My father’s war
This is one in a series of articles on myriad topics related to Israel that will run weekly as we approach the Jewish State’s 60th anniversary on Yom HaAtzmaut, Israel Independence Day, in May.
It was Friday afternoon, May 14, 1948. Eighteen-year-old Nessim Bouskila, a recent immigrant from Marrakech, was riding the Paris metro. Across the way sat a man reading a special afternoon edition of “France Soir.” Nessim read the newspaper’s headline: “L’etat d’Israel est ne” — “The State of Israel is Born.” Amazed and overjoyed, Nessim rushed off the metro at the next stop, hurrying to the nearest newsstand to buy the paper. Reading past the headline, Nessim’s joy turned to anxiety as he learned of the Arab threat to invade the newly born Jewish state. He also read the Jewish Agency’s plea calling on young Jews to come to Israel’s defense.
“This is what we grew up praying for and dreaming of,” my father told me in a recent conversation, “so I did not need to read any further.” Nessim made his way to the headquarters of the Jewish Agency in Paris, where he found more than 400 young men and women already lined up, eagerly awaiting the “privilege,” as Papa worded it, to help defend Israel.
Raised in Marrakech, Nessim’s Jewish education was the same as that of his ancestors, with one major exception: Nessim also studied Bialik and Tchernichowsky.
“Our rabbis in Morocco never once condemned secular Zionism!” he exclaimed.
After initial medical exams in Paris, Nessim was sent to the Jewish Agency’s “Arenas Camp” in Marseille, where, for one month, he and hundreds of others were given paramilitary training by members of the newly founded Israel Defense Forces. At 4 a.m. one day, they finally boarded a rickety boat at the port of Marseille.
The journey to Israel took longer than expected. The first truce had been declared, and the United Nations delayed the ship, questioning the necessity of Israel bringing in boatloads of young volunteers. For 12 tortuous days at sea, Nessim and the others barely saw daylight, living on sardines, crackers, jam and water.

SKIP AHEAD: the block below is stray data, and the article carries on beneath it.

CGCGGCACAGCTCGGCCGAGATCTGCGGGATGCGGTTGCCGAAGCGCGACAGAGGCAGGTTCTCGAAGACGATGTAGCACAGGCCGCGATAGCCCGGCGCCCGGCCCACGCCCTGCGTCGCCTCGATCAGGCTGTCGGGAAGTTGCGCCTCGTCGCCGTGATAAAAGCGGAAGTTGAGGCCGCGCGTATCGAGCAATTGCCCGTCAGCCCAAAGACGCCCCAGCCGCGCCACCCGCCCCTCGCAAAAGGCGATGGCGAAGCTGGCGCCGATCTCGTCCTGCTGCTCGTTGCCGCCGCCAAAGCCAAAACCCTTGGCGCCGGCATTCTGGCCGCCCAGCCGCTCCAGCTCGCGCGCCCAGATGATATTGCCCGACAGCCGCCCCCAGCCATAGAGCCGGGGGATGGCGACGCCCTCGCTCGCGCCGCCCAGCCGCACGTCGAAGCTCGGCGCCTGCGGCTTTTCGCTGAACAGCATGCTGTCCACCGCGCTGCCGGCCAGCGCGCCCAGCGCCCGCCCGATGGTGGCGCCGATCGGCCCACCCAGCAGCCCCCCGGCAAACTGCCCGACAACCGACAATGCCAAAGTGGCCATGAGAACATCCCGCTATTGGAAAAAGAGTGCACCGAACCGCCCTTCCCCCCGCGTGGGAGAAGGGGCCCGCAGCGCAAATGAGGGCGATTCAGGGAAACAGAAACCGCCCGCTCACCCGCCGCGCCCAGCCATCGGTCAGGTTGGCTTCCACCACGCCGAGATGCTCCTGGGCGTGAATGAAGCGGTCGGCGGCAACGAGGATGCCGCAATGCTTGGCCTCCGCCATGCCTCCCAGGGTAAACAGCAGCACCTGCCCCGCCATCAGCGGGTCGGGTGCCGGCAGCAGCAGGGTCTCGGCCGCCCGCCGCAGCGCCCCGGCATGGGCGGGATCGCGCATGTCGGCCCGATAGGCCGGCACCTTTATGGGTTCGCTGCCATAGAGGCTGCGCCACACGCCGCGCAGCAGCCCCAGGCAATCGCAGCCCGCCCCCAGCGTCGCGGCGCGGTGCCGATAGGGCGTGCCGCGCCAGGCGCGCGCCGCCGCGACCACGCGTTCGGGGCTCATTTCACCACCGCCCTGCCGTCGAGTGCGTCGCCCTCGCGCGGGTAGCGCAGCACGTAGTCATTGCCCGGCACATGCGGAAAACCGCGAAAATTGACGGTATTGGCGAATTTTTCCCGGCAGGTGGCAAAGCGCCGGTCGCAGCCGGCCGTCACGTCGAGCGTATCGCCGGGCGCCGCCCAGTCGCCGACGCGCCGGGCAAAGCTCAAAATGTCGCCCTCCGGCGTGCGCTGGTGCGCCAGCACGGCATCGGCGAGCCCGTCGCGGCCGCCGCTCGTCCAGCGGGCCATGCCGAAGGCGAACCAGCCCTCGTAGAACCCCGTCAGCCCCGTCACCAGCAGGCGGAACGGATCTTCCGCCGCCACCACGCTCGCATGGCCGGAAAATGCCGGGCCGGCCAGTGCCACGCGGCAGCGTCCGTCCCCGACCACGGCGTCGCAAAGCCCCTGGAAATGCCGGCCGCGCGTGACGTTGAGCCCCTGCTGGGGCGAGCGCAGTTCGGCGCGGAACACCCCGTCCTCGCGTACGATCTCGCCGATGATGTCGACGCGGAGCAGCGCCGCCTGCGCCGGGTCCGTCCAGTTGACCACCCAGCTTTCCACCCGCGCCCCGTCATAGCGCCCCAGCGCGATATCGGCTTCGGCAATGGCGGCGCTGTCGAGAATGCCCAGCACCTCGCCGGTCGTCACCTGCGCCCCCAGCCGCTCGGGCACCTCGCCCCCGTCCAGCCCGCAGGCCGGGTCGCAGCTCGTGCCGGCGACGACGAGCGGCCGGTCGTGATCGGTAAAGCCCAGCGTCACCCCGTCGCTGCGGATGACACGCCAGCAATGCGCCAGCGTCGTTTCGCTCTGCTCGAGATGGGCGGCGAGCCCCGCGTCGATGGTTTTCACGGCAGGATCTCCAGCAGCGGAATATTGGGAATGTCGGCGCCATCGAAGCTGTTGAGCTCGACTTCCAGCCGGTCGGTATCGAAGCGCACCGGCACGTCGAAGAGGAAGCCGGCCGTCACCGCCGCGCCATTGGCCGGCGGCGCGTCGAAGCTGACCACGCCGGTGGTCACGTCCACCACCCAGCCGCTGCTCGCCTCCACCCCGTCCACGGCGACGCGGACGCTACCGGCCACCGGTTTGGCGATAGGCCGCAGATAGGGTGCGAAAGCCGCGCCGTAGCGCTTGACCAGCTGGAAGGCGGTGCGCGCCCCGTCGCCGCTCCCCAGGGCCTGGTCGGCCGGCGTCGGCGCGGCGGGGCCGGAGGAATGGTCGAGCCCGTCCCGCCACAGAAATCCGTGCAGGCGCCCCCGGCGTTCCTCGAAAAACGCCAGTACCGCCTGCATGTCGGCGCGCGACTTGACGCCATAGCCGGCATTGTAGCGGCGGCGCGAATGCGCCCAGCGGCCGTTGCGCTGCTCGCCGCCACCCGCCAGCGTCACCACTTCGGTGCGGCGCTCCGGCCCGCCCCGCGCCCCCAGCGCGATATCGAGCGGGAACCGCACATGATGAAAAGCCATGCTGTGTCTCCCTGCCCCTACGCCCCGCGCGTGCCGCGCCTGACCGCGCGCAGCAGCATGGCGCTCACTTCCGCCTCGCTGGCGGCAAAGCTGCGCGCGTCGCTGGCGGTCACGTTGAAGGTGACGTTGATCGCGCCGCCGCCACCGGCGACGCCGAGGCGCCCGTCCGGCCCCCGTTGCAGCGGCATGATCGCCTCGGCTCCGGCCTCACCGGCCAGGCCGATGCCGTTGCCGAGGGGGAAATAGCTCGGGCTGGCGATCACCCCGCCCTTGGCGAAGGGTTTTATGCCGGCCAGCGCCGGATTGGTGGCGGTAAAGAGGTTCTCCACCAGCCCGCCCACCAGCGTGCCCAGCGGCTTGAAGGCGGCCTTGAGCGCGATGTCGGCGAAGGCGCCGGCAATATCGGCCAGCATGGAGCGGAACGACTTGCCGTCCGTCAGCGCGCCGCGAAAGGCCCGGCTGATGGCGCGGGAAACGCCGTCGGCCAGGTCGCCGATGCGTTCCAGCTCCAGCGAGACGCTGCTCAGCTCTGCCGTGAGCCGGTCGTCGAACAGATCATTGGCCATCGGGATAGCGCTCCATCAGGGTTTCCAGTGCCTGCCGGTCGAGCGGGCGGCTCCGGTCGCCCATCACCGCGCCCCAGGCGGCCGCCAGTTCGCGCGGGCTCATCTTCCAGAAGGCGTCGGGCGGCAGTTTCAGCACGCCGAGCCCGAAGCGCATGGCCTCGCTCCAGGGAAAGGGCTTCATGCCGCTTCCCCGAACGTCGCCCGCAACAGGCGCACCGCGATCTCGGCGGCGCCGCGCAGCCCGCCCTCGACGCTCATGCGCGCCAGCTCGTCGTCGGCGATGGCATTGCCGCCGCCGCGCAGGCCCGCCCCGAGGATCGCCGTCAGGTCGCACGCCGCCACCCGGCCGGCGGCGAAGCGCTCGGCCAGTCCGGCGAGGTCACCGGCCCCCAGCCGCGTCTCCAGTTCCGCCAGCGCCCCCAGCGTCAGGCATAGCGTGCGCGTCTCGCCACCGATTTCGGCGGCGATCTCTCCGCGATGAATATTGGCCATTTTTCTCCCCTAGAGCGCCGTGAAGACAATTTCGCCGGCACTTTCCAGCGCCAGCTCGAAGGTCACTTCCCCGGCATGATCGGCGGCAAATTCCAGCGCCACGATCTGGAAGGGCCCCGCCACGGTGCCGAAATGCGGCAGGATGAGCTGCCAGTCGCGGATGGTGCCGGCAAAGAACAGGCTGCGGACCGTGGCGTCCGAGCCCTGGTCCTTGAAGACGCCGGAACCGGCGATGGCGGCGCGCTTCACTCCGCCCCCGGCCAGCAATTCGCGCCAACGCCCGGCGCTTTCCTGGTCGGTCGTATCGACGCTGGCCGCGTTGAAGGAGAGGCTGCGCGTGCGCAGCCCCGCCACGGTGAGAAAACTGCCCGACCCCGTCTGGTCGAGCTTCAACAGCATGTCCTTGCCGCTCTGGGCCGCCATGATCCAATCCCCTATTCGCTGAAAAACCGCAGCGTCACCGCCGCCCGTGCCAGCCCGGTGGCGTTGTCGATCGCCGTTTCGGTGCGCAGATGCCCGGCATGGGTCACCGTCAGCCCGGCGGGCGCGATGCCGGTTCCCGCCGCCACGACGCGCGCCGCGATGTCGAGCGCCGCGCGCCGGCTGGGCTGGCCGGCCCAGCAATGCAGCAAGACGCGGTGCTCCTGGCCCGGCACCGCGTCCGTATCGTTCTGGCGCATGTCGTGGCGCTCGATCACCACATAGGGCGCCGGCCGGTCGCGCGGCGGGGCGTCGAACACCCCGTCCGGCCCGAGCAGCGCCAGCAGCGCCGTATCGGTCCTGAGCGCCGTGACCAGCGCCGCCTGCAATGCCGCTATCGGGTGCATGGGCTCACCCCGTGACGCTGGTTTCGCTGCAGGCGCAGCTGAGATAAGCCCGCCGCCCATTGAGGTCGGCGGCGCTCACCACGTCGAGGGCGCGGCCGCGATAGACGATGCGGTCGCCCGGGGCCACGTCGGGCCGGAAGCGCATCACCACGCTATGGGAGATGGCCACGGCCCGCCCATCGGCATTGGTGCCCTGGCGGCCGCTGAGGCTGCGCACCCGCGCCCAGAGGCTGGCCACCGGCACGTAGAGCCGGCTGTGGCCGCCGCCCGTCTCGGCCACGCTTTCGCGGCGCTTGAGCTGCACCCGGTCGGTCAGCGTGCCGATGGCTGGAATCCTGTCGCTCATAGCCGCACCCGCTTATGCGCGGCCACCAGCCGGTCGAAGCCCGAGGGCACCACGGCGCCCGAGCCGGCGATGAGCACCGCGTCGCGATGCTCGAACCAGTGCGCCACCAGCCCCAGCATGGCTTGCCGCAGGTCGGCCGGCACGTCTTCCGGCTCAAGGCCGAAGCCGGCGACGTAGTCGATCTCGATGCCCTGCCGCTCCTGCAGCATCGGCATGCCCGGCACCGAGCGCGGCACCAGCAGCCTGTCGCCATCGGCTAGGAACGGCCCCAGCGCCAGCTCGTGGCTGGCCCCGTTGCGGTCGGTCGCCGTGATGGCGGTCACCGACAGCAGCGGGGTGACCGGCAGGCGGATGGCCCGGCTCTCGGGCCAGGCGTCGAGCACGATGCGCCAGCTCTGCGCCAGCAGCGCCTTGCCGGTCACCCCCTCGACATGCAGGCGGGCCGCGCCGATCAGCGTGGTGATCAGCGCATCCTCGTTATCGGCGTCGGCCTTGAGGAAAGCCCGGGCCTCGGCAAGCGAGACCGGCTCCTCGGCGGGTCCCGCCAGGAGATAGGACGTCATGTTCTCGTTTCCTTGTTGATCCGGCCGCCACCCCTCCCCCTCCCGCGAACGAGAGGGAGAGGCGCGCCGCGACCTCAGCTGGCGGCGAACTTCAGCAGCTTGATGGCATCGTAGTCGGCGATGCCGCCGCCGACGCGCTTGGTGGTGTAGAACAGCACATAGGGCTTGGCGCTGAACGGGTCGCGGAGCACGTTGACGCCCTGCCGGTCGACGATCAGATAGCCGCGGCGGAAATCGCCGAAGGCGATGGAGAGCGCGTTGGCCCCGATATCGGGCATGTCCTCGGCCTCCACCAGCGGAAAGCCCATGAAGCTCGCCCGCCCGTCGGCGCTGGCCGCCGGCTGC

The ship docked in Haifa, and the volunteers were detained for four days by the United Nations. “
We had no idea where we were,” Papa told me. “These first days were hardly the Israel we dreamt of.”
It was 1 a.m., and the confused new arrivals were awakened and hurried off to Beit Lid.
“This was the military induction center,” Papa recalled. “We were photographed, given ID cards and uniforms.”
The new recruits were then taken to Tel Mond, where they spent the next month in boot camp. One of the few already fluent in Hebrew, Nessim and two of his childhood friends were eventually separated from their French-speaking comrades. They were assigned to a Palmach Battalion in the Yiftach Brigade, where they received advanced training. In October 1948, Nessim and his friends participated in the famous Operation Yoav in the Negev, commanded by Yigal Allon. They saw heavy combat action, and Nessim returned from the battlefield having lost his two childhood friends.
“I now understood the heavy price of independence,” he recounted, somewhat choked up.
I asked Papa if he had any contact with his parents back in Morocco: “I received a letter from them in our native Judeo-Arabic, transliterated into Hebrew characters.”
This confused the military censor, who called Nessim in and had him swear over a Bible that the letter was not some secret code from Arab spies.
“The censor was Polish,” Papa said with a smile.
An unexpected illness weakened Nessim, and he was transferred from the Palmach to the air force, where he was assigned the task of securing high-ranking officers and pilots. This job gave him a front-row seat to Israel’s political scene. He accompanied officers to the Knesset in Tel Aviv, where he heard David Ben-Gurion address the parliament; the Hatikvah neighborhood, where he heard Menachem Begin speak in a public rally; and the Hadar Hotel, where he saw U.N. mediator Ralph Bunche. An assignment to Armon Ha-Natsiv in Talpiot gave Nessim his first trip to Jerusalem, where he caught his first glimpse — albeit from a distance — of Jerusalem’s Old City.
In 1949, Nessim spent the first Passover of modern-day Israel in Jerusalem. He stayed with his mother’s cousin, who had lived in Jerusalem’s Old City until she was forced out just a few months earlier.
“I finally said ‘This year in Jerusalem,'” he recalled with great emotion.
On his first flight out of Israel, Nessim sat on the same plane as Moshe Sharett, Israel’s first foreign minister. Symbolic, perhaps, because growing up in Los Angeles, I saw my father as my own personal Israeli foreign diplomat.
Asked how he sees Israel today, he said “I am proud to see a strong and beautifully developed country whose brightest days are still ahead of her.”
Papa couldn’t resist sharing how proud he is that his granddaughter Shira was invited by the Israeli Consulate to sing “Hatikvah” at Los Angeles’ recent “Live for Sderot” event. Sixty years later, this was Papa’s ultimate personal reward for his service to Israel.